Homeostatic plasticity is characterized by compensatory changes in synaptic strength and intrinsic membrane properties in response to chronic changes in neuronal activity. Neonatal seizures are a naturally occurring source of neuronal overactivation and can lead to long-term epilepsy and cognitive deficits. Using a rodent model of hypoxiainduced neonatal seizures that results in a persistent increase in AMPA receptor (AMPAR) function in hippocampal CA1 pyramidal neurons, we aimed to determine whether there was any evidence of an opposing endogenous homeostatic antiepileptic response. Given that this model results in long-term epilepsy, we also examined mechanisms whereby this homeostasis fails. Whole-cell patch-clamp recordings from neurons in slices removed at intervals following seizure onset revealed an initial up-regulation of AMPAR function that was followed by a transient dynamic attenuation of this enhancement by 48-72 h, although AMPAR function was still increased compared with nonseizure control baseline. This secondary down-regulation of enhanced AMPAR function was coincident with a marked transient increase inexpression and function of the Polo-like kinase 2 (PLK2), which has previously been implicated in homeostatic down-regulation of neuronal excitability in cell/slice culture models. The effectswere transient and at 1 wk AMPAR function once again became up-regulated, simultaneous with a decrease in PLK2 expression and function. This negative regulation was mediated by subacute postseizure increases in mammalian target of rapamycin (mTOR). Application of the mTOR inhibitor rapamycin prevented post-hypoxic seizure impairment of homeostasis, suggesting that homeostatic plasticity mechanisms may be potentially modifiable therapeutic targets in epileptogenesis.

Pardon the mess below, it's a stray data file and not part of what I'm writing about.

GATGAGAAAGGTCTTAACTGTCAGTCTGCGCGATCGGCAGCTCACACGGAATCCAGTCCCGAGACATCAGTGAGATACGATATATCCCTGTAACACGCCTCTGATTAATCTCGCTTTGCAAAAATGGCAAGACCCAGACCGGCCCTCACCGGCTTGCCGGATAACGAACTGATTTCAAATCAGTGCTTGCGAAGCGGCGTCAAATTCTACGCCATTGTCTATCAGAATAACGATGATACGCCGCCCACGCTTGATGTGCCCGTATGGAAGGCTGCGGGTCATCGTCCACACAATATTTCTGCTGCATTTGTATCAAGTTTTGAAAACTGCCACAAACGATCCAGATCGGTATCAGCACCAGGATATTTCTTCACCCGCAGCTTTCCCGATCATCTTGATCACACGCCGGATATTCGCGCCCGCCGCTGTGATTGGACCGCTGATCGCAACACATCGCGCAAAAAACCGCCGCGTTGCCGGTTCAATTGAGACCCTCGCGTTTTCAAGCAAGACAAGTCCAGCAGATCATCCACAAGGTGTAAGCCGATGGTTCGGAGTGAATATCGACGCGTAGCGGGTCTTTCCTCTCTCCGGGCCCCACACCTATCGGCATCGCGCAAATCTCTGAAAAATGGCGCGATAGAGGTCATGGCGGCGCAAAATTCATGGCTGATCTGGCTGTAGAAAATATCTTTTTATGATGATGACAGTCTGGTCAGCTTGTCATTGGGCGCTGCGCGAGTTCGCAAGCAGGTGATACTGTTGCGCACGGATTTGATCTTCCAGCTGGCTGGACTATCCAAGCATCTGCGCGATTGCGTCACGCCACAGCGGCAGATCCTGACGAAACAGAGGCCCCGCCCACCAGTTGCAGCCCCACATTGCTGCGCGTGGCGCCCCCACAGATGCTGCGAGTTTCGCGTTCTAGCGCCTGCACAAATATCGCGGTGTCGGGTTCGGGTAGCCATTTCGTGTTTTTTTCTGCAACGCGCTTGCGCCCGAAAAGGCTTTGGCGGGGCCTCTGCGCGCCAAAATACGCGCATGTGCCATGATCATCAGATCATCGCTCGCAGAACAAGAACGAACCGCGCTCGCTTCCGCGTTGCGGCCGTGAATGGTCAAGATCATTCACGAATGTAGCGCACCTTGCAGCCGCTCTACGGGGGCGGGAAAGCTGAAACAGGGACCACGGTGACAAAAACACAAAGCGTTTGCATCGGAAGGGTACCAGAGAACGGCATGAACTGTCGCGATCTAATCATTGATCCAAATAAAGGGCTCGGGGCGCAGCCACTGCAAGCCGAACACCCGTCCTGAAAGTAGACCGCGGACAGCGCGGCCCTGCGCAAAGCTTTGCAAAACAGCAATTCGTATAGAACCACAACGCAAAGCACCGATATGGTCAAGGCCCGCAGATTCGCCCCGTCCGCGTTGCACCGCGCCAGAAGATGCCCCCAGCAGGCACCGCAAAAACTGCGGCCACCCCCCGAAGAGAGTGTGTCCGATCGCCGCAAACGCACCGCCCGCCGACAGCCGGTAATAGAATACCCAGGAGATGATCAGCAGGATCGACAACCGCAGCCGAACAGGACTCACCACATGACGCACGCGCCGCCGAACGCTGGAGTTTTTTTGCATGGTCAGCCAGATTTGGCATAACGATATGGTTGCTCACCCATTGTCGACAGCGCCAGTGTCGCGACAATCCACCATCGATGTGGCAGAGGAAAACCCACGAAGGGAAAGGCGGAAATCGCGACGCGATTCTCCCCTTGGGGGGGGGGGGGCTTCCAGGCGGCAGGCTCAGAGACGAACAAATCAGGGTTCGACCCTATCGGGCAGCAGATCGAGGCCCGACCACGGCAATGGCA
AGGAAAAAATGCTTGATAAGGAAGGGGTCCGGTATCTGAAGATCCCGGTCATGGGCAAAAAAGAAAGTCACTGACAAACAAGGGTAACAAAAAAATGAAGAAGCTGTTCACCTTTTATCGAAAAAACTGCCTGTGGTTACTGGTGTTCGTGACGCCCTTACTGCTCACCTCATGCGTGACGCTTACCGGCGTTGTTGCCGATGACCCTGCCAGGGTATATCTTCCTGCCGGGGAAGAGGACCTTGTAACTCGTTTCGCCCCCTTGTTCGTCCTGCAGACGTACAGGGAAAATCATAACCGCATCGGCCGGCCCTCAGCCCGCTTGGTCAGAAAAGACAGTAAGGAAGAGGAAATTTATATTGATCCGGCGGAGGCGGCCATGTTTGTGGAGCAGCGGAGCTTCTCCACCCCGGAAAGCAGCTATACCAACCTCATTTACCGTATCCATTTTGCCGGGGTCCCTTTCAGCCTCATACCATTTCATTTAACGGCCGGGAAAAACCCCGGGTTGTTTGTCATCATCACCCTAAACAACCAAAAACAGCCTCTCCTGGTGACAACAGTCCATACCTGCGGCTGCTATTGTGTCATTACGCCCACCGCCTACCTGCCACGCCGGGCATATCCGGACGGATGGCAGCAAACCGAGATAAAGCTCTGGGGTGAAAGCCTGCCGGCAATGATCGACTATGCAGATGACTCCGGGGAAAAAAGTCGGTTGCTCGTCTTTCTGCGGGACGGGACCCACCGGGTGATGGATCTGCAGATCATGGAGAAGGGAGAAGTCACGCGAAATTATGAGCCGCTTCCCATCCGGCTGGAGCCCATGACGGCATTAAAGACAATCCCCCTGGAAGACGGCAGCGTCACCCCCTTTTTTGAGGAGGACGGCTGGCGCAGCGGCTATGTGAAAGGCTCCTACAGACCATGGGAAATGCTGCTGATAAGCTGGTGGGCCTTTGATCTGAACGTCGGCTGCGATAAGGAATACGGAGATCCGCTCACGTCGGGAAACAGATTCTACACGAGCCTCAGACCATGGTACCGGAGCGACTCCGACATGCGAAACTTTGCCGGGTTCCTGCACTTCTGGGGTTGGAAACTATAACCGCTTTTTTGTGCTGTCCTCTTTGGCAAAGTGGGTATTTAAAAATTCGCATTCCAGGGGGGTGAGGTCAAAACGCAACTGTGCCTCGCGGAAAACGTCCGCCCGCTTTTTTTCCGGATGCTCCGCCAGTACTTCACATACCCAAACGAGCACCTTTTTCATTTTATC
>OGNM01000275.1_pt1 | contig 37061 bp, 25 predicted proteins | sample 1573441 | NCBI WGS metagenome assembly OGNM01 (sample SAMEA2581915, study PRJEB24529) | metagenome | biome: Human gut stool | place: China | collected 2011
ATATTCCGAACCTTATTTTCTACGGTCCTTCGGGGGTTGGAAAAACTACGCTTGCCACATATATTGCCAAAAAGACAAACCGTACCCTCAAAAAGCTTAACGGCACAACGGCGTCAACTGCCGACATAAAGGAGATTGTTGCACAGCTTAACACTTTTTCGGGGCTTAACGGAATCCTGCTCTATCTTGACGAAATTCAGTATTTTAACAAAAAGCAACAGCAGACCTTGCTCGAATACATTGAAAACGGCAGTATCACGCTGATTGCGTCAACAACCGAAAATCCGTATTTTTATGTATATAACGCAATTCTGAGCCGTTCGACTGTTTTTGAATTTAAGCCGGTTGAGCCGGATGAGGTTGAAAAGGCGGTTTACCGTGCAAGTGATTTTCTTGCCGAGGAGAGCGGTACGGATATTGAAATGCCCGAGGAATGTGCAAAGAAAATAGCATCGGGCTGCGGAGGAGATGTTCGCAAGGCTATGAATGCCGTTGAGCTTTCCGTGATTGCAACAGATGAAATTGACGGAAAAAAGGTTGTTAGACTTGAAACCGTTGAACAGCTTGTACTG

Proceedings of the National Academy of Sciences of the United States of America
Department of Neuroscience

Sun, H, Kosaras, B. (Bela), Klein, P.M. (Peter M.), & Jensen, F.E. (Frances E.). (2013). Mammalian target of rapamycin complex 1 activation negatively regulates Polo-like kinase 2-mediated homeostatic compensation following neonatal seizures. Proceedings of the National Academy of Sciences of the United States of America, 110(13), 5199–5204. doi:10.1073/pnas.1208010110